The agribusiness transnationals are bearing down on Latin America with a force recalling their initial assault under the banner of the “green revolution” in the 1960s, or the first incursion of genetically engineered (GE) organisms (also known as GMOs or genetically modified organisms) in the 1990s. From one end of the continent to the other, and under different guises, the GMO invasion is threatening the livelihoods and the health of millions of peasants, first peoples, and consumers. Nearly every country in the region is in the sights of the agribusiness transnationals, the most recent example being Paraguay, where a parliamentary coup d’état took as one of its goals that of gaining approval for GE maize – and the de facto government is now preparing to grant that approval. In Argentina, Monsanto wants to build the largest GE maize processing plant in Latin America; the government is set to amend the Seeds Act to adapt it to that company’s needs. In the Andean region, there are worrisome attempts to overturn the bans on GMOs in Bolivia and Ecuador using bogus arguments. In Costa Rica, too, the Biosafety Commission intends to approve a GE maize variety. It is no accident that in nearly every case it is maize, our maize, that is at stake. Nor is it an accident that Mexico finds itself the focal point for one of the most brutal attacks.
Here comes the avalanche
It is possible that before Felipe Calderón’s term in office is out, or as one of the very first acts of incoming president Enrique Peńa Nieto, commercial planting of GE maize will be allowed on over 2 million hectares in Mexico, beginning in the states of Sinaloa and Tamaulipas. The ETC Group sounds the alarm in a recent report:
The first applications by transnational corporations Monsanto and Pioneer (a DuPont company) to plant GE maize on a commercial scale in Mexico have now been filed. The transnationals want to plant 1.4 million hectares in Sinaloa and over 1 million hectares in Tamaulipas. This is a larger area than the entire state of Mexico. It is 17 times larger than Mexico City, and larger than the areas of Mexico City, Morelos, Tlaxcala, Colima, and Aguascalientes combined. It is also larger than dozens of countries, among them El Salvador, Kuwait, and Luxembourg.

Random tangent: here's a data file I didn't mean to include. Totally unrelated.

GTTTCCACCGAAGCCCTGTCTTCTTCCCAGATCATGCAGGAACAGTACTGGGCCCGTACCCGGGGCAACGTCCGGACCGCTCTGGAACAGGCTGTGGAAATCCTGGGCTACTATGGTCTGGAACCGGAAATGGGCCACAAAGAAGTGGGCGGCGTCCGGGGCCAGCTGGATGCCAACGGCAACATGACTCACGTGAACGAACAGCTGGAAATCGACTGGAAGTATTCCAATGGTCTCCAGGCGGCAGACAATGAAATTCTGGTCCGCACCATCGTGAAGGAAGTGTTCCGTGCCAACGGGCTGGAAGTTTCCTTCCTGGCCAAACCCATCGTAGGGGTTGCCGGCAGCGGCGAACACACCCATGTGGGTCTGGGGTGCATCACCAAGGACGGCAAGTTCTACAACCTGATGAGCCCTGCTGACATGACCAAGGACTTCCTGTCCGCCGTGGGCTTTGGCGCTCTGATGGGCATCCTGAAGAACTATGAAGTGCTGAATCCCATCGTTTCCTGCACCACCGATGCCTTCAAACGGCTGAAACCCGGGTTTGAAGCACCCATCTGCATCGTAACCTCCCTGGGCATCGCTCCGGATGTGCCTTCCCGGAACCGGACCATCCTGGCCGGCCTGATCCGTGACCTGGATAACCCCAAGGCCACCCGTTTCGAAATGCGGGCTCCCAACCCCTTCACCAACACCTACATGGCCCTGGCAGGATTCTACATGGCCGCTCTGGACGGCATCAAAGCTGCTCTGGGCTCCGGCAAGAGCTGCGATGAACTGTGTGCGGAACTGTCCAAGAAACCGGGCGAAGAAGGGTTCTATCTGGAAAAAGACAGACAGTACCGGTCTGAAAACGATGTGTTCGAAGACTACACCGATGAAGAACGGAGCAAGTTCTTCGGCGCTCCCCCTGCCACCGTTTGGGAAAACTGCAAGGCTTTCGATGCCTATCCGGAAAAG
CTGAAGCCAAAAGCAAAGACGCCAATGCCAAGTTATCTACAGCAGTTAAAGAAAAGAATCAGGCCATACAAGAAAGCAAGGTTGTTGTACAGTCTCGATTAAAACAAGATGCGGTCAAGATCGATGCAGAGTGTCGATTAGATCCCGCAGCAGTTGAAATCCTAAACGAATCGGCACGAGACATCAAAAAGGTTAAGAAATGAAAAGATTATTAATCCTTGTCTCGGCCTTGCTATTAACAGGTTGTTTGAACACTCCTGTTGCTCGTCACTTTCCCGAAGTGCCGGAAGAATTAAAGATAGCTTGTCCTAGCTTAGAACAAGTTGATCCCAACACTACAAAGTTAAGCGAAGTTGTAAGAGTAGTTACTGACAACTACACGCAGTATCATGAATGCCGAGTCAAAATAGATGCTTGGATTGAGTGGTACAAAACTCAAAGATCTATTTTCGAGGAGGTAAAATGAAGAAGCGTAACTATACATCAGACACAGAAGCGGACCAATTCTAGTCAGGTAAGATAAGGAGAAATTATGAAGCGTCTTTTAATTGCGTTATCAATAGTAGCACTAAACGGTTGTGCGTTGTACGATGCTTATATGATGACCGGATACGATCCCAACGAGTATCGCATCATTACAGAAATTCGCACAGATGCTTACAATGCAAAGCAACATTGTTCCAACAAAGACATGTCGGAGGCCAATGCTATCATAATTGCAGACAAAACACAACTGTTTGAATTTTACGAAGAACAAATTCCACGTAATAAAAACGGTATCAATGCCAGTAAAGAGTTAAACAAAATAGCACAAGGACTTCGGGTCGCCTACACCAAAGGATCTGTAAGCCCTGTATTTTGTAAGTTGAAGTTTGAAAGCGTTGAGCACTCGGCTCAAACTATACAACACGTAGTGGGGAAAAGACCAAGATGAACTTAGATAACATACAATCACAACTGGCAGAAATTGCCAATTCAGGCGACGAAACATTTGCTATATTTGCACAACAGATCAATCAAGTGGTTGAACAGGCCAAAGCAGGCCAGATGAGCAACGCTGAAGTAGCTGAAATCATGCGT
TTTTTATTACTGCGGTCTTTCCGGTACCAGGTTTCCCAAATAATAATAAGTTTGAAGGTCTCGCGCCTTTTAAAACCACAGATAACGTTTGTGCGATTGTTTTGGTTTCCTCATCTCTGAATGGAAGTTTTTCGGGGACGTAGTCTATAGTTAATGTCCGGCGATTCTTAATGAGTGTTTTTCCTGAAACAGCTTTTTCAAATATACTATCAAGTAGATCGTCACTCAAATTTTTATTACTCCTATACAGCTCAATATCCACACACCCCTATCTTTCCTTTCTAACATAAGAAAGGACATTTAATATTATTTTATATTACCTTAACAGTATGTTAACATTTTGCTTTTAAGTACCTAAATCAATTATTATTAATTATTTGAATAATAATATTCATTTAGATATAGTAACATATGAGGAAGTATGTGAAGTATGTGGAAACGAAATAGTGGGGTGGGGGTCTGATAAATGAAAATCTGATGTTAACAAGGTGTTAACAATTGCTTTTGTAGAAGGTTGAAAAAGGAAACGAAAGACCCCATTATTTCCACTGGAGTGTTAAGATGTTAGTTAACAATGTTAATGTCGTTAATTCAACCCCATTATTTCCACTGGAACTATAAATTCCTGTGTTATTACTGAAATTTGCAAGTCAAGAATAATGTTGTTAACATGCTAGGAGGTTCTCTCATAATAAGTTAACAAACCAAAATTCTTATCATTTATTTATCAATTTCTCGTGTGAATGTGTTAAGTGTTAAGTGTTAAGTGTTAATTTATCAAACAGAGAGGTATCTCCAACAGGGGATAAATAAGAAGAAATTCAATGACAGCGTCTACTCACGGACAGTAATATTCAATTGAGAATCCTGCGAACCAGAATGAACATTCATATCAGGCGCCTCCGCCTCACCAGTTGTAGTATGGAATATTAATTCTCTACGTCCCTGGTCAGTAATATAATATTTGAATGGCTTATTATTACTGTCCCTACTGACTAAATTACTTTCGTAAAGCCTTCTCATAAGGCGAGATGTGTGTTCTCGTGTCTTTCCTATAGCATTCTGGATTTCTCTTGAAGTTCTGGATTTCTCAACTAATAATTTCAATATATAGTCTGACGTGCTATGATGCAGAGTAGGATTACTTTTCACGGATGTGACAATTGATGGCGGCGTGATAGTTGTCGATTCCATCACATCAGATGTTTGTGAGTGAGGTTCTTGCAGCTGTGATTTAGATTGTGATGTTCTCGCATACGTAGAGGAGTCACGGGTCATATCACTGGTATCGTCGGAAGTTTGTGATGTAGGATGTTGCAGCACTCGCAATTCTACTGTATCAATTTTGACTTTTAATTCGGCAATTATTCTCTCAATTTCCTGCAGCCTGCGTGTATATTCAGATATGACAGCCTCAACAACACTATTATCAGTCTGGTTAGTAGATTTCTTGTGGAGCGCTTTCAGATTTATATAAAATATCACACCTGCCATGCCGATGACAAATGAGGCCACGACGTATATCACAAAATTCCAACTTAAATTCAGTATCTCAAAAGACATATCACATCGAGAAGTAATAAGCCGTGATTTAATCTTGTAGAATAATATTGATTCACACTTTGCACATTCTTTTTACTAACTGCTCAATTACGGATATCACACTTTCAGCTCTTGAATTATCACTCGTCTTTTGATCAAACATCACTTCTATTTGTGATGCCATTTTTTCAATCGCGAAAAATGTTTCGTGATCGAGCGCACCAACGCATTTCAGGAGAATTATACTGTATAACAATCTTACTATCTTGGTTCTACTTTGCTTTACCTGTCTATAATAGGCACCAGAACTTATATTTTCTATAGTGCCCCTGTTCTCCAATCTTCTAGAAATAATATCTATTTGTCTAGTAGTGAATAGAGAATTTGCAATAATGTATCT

If approved, this irrigated maize will be planted in the coming months and will spread throughout Mexico by the middle of next year. The resulting harvest, traveling via conventional distribution channels, will flood into Mexico City, Tijuana, Monterrey, Guadalajara, and other smaller cities, jeopardising the health of people who eat it in the form of tortillas, atole (a traditional maize drink), tamales, or pozol (fermented maize dough or the drink made from it), or in disguised form as a sweetener, emulsifier, stabiliser, or excipient used in processed foods.The Centre for Studies for Change in Rural Mexico (Ceccam), in a pamphlet it has produced to further resistance to this act of aggression, emphasises the same point:
Grain conglomerates like Cargill and processors like Maseca, Minsa, and ADM buy maize from farmers. Cargill sells grain maize to urban mills for production of the masa (hominy flour) that supplies the tortilla plants. Maseca and Minsa produce maize flour and sell it to the tortilla factories; some of these factors mix the flour with masa, while others (e.g., the ones supplying Wal-Mart) use flour only. Maseca and Minsa also make tortillas and sell maize flour retail. ADM distributes grain maize for the partly state-owned Diconsa chain. All these types of flour and masa will be made from or contaminated with GE maize, since it is impossible to keep it separate from non-GE maize.
To make matters worse, the Mexican government has continually opposed the labeling of genetically modified products. The upshot is that all of us will soon be eating genetically modified maize without knowing it.
For the complete article, please see GRAIN.